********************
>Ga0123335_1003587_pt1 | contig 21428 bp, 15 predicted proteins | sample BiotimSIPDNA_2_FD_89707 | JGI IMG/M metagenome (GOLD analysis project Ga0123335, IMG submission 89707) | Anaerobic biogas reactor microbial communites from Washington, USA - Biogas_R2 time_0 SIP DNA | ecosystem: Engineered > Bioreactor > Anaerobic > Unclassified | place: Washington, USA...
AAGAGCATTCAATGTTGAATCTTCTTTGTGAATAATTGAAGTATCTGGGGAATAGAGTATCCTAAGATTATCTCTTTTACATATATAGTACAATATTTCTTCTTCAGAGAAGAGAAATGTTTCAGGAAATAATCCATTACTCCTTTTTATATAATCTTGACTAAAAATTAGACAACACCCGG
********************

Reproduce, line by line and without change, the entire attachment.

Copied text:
>Ga0123335_1003587_pt1 | contig 21428 bp, 15 predicted proteins | sample BiotimSIPDNA_2_FD_89707 | JGI IMG/M metagenome (GOLD analysis project Ga0123335, IMG submission 89707) | Anaerobic biogas reactor microbial communites from Washington, USA - Biogas_R2 time_0 SIP DNA | ecosystem: Engineered > Bioreactor > Anaerobic > Unclassified | place: Washington, USA...
AAGAGCATTCAATGTTGAATCTTCTTTGTGAATAATTGAAGTATCTGGGGAATAGAGTATCCTAAGATTATCTCTTTTACATATATAGTACAATATTTCTTCTTCAGAGAAGAGAAATGTTTCAGGAAATAATCCATTACTCCTTTTTATATAATCTTGACTAAAAATTAGACAACACCCGG